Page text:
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Novel approaches and challenges to treatment of central nervous system viral infections

Authors

  • Avindra Nath MD,

    1. Section of Infections of the Nervous Systems, National Institute of Neurological Diseases and Stroke, National Institutes of Health, Bethesda, MD
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  • Kenneth L. Tyler MD

    Corresponding author
    1. Departments of Neurology, Microbiology, and Medicine, University of Colorado School of Medicine, Aurora, CO
    2. Neurology Service, Denver Veterans Administration Medical Center, Denver, CO
    • Address correspondence to Dr Tyler, Neurology Mailstop B-182, University of Colorado School of Medicine, Research Complex-2, 12700 East 19th Ave, Aurora, CO 80045. E-mail: ken.tyler@ucdenver.edu

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Abstract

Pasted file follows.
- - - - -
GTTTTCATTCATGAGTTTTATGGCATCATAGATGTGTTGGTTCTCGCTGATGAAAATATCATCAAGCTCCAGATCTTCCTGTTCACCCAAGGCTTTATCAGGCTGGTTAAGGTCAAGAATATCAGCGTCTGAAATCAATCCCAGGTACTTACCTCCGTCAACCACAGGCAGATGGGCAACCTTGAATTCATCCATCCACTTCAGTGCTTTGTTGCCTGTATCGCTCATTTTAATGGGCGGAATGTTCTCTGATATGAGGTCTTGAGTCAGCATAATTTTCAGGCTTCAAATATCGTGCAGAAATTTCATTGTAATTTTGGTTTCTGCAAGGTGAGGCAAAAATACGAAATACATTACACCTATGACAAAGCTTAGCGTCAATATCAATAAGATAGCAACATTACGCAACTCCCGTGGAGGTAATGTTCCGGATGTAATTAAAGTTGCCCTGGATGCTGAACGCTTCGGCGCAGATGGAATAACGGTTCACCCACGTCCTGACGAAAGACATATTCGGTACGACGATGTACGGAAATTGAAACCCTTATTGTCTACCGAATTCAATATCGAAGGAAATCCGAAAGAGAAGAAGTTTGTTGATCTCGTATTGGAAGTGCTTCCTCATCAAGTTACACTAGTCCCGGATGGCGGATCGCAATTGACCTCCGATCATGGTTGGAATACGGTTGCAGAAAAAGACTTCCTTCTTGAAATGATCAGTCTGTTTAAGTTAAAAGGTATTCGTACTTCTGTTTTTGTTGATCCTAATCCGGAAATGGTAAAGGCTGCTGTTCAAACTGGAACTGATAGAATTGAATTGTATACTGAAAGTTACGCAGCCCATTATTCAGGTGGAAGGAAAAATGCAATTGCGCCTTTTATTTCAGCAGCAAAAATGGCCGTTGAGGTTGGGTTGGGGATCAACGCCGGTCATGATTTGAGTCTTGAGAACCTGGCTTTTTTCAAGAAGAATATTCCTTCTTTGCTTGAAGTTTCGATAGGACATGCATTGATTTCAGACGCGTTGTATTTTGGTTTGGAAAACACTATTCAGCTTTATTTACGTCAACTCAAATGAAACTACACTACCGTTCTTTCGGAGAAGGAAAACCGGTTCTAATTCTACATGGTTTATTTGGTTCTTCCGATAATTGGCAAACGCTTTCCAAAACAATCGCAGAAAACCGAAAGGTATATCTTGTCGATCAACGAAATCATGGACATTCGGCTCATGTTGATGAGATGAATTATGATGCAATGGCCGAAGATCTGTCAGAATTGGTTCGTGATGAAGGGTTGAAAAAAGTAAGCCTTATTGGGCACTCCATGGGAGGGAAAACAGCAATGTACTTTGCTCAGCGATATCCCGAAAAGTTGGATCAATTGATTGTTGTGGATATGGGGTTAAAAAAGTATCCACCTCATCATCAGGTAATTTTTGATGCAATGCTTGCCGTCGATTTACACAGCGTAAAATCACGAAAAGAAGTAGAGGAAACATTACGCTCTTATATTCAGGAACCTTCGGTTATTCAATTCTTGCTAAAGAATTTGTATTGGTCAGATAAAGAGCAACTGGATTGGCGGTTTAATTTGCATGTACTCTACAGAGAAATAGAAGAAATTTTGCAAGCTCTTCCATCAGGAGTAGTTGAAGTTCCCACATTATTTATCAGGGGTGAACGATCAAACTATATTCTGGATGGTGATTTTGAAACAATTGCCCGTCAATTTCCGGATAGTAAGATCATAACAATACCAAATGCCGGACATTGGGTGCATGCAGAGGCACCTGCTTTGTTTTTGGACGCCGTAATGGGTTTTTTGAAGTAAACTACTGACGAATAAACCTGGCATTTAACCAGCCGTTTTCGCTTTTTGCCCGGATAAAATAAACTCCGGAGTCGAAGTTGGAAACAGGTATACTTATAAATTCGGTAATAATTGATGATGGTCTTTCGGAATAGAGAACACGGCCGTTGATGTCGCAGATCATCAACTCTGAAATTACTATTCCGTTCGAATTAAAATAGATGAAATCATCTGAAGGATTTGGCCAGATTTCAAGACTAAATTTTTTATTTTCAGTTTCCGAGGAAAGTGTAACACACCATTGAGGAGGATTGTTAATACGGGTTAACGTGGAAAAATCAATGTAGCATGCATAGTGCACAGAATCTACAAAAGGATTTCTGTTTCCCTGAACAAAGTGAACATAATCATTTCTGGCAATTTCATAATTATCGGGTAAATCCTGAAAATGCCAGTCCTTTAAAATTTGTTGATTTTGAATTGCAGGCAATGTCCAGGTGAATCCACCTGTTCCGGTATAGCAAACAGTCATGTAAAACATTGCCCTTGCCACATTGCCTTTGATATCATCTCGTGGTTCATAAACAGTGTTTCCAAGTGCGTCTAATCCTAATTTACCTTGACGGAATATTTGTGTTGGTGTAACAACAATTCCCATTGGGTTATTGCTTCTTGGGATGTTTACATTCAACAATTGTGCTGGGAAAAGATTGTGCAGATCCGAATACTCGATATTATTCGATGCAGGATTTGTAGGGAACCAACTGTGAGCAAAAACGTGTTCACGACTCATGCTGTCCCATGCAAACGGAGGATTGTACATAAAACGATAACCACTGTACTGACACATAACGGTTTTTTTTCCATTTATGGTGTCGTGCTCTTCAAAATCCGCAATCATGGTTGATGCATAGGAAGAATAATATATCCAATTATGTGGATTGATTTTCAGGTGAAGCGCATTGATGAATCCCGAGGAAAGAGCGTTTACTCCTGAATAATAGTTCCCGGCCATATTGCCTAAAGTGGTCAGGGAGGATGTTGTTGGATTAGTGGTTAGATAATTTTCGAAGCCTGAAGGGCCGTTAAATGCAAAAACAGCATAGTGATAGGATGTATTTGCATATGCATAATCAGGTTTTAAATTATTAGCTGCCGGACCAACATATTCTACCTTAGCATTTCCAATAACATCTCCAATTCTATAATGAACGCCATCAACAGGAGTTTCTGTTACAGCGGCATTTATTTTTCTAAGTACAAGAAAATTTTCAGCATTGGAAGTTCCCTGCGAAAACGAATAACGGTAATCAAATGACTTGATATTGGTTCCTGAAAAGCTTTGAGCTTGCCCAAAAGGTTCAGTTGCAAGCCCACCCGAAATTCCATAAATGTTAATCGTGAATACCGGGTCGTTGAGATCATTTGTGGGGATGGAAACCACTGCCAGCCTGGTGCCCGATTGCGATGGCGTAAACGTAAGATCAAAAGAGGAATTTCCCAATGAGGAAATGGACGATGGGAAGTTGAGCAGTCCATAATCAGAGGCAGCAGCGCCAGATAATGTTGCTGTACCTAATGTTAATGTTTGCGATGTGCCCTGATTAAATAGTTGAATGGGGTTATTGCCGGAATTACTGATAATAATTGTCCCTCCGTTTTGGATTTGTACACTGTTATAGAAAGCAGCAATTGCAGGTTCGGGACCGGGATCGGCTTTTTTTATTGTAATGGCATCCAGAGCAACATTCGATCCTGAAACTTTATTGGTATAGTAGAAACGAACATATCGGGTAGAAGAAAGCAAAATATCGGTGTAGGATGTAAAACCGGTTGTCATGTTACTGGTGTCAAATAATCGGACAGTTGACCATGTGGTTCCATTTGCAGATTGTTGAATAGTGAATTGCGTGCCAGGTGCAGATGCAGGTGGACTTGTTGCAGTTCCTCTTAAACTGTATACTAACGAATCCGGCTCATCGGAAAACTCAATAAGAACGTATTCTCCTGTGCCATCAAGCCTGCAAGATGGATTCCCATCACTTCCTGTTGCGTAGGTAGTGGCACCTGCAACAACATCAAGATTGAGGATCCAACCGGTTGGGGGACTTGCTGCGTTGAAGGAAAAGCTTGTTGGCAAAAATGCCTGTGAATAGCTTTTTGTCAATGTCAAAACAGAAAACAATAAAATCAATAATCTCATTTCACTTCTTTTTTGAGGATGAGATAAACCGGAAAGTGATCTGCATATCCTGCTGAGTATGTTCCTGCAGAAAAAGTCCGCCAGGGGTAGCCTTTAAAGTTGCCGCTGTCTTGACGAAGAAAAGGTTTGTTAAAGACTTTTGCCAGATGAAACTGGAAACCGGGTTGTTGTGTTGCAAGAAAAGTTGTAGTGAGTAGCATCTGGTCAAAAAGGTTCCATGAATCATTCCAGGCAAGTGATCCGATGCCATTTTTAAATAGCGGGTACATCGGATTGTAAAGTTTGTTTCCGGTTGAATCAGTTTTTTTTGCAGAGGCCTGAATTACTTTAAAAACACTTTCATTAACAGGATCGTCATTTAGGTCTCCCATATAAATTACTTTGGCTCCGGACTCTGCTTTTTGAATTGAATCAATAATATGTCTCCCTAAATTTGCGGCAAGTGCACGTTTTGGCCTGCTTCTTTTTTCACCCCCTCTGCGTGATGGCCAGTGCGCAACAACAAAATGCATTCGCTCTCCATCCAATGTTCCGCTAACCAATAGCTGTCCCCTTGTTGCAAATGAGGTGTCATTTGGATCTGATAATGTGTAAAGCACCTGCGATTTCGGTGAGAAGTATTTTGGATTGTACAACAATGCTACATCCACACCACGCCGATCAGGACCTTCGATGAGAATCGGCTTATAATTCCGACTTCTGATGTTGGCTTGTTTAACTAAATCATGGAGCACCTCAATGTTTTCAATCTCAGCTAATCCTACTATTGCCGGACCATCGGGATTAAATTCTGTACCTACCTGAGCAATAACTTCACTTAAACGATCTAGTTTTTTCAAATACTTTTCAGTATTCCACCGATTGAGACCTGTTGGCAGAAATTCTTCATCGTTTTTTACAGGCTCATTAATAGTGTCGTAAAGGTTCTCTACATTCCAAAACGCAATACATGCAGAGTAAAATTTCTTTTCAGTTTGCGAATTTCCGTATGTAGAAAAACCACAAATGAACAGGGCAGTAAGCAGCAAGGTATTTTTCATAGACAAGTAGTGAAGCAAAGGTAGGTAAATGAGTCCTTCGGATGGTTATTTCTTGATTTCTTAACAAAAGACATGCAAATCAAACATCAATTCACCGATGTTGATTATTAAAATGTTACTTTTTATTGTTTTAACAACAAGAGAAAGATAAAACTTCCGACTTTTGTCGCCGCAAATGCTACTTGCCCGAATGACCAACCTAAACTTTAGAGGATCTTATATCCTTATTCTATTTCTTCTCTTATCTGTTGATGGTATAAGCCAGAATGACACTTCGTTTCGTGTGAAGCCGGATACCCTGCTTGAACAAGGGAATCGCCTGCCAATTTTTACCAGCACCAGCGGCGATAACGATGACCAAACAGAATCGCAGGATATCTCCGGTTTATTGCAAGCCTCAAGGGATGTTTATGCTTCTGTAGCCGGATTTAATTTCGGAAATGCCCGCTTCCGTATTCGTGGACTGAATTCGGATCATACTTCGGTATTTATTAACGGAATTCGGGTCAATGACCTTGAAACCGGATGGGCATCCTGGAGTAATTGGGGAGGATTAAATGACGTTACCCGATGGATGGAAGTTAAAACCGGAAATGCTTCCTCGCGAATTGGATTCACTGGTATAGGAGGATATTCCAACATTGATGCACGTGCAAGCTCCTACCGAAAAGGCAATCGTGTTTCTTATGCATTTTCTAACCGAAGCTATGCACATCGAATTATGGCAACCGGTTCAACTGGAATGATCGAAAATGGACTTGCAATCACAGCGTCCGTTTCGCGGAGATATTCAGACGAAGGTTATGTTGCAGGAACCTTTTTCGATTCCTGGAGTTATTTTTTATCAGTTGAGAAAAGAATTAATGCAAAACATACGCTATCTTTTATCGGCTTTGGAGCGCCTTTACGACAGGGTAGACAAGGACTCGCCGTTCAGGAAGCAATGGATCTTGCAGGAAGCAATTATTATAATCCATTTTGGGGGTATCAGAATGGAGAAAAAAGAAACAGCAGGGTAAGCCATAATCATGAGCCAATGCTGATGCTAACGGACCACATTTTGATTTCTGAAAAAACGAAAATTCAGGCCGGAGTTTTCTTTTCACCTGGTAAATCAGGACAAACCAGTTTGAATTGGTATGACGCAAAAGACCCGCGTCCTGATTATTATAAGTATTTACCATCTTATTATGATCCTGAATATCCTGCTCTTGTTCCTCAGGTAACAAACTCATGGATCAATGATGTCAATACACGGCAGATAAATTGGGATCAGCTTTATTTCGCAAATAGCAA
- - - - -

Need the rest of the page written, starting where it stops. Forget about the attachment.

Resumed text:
Existing and emerging viral central nervous system (CNS) infections are major sources of human morbidity and mortality. Treatments of proven efficacy are currently limited predominantly to herpesviruses and human immunodeficiency virus (HIV). Development of new therapies has been hampered by the lack of appropriate animal model systems for some important viruses and by the difficulty in conducting human clinical trials for diseases that may be rare, or in the case of arboviral infections, often have variable seasonal and geographic incidence. Nonetheless, many novel approaches to antiviral therapy are available, including candidate thiazolide and pyrazinecarboxamide derivatives with potential broad-spectrum antiviral efficacy. New herpesvirus drugs include viral helicase-primase and terminase inhibitors. The use of antisense oligonucleotides and other strategies to interfere with viral RNA translation has shown efficacy in experimental models of CNS viral disease. Identifying specific molecular targets within viral replication cycles has led to many existing antiviral agents and will undoubtedly continue to be the basis of future drug design. A promising new area of research involves therapies based on enhanced understanding of host antiviral immune responses. Toll-like receptor agonists and drugs that inhibit specific cytokines as well as interferon preparations have all shown potential therapeutic efficacy. Passive transfer of virus-specific cytotoxic T lymphocytes has been used in humans and may provide an effective therapy for some herpesvirus infections and potentially for progressive multifocal leukoencephalopathy. Humanized monoclonal antibodies directed against specific viral proteins have been developed and in several cases evaluated in humans in settings including West Nile virus and HIV infection and in pre-exposure prophylaxis for rabies. Ann Neurol 2013;74:412–422

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